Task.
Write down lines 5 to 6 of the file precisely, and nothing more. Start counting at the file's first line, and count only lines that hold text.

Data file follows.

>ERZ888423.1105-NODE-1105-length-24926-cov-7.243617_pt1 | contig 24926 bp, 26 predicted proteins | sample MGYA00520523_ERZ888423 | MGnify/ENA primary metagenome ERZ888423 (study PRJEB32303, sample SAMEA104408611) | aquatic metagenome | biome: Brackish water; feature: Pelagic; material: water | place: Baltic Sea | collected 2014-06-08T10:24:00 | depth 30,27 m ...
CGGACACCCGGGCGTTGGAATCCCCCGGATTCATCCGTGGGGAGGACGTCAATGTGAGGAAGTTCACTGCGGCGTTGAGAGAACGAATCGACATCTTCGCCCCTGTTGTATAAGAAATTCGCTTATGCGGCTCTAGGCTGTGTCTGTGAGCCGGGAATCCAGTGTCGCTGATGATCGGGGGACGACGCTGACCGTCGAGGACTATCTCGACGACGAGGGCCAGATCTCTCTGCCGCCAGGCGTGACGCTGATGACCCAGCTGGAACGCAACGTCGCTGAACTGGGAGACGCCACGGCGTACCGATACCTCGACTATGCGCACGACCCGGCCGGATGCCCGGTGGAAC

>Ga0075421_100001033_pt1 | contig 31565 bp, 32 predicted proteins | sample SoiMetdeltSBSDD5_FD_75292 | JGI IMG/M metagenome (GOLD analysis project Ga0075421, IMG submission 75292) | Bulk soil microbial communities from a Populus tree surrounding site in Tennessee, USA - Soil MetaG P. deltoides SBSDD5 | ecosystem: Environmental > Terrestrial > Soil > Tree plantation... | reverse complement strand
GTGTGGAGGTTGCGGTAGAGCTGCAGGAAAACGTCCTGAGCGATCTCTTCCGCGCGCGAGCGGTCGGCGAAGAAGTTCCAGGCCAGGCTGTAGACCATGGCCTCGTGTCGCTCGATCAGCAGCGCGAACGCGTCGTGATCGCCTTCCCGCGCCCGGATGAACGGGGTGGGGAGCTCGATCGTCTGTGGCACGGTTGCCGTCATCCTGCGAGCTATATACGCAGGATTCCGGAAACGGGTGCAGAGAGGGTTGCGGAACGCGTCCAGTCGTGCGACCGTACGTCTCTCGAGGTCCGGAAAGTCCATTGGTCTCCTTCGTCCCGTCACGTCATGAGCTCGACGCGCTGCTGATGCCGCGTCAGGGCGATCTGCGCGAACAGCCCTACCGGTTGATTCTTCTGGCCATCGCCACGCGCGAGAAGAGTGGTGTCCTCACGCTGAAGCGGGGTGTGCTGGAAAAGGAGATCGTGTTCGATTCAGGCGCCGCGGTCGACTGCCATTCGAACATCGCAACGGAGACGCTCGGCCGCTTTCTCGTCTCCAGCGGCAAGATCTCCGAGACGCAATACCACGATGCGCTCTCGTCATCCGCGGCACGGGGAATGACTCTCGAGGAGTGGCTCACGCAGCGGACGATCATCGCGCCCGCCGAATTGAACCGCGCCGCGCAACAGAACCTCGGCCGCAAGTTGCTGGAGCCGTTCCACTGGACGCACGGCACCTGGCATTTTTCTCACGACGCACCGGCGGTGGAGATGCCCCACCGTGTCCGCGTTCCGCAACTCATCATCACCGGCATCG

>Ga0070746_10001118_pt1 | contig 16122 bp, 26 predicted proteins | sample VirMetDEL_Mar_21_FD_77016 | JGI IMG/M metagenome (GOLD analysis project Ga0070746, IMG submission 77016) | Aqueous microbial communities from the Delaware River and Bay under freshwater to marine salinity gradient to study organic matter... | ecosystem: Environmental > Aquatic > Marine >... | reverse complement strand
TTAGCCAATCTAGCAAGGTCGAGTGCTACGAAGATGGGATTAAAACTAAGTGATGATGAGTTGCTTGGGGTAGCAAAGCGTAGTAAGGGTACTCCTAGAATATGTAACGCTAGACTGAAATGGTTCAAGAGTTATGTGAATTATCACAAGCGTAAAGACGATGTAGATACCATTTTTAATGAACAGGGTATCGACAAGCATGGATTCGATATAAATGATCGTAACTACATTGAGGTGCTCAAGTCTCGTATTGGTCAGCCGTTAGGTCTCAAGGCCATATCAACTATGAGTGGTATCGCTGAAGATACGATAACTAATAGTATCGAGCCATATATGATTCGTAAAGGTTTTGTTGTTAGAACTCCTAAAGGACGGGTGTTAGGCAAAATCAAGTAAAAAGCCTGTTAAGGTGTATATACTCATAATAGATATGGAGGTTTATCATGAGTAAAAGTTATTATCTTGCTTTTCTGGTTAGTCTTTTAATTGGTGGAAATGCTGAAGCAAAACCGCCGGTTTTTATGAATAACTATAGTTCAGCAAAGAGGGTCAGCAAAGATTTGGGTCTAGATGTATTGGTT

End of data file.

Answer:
>Ga0070746_10001118_pt1 | contig 16122 bp, 26 predicted proteins | sample VirMetDEL_Mar_21_FD_77016 | JGI IMG/M metagenome (GOLD analysis project Ga0070746, IMG submission 77016) | Aqueous microbial communities from the Delaware River and Bay under freshwater to marine salinity gradient to study organic matter... | ecosystem: Environmental > Aquatic > Marine >... | reverse complement strand
TTAGCCAATCTAGCAAGGTCGAGTGCTACGAAGATGGGATTAAAACTAAGTGATGATGAGTTGCTTGGGGTAGCAAAGCGTAGTAAGGGTACTCCTAGAATATGTAACGCTAGACTGAAATGGTTCAAGAGTTATGTGAATTATCACAAGCGTAAAGACGATGTAGATACCATTTTTAATGAACAGGGTATCGACAAGCATGGATTCGATATAAATGATCGTAACTACATTGAGGTGCTCAAGTCTCGTATTGGTCAGCCGTTAGGTCTCAAGGCCATATCAACTATGAGTGGTATCGCTGAAGATACGATAACTAATAGTATCGAGCCATATATGATTCGTAAAGGTTTTGTTGTTAGAACTCCTAAAGGACGGGTGTTAGGCAAAATCAAGTAAAAAGCCTGTTAAGGTGTATATACTCATAATAGATATGGAGGTTTATCATGAGTAAAAGTTATTATCTTGCTTTTCTGGTTAGTCTTTTAATTGGTGGAAATGCTGAAGCAAAACCGCCGGTTTTTATGAATAACTATAGTTCAGCAAAGAGGGTCAGCAAAGATTTGGGTCTAGATGTATTGGTT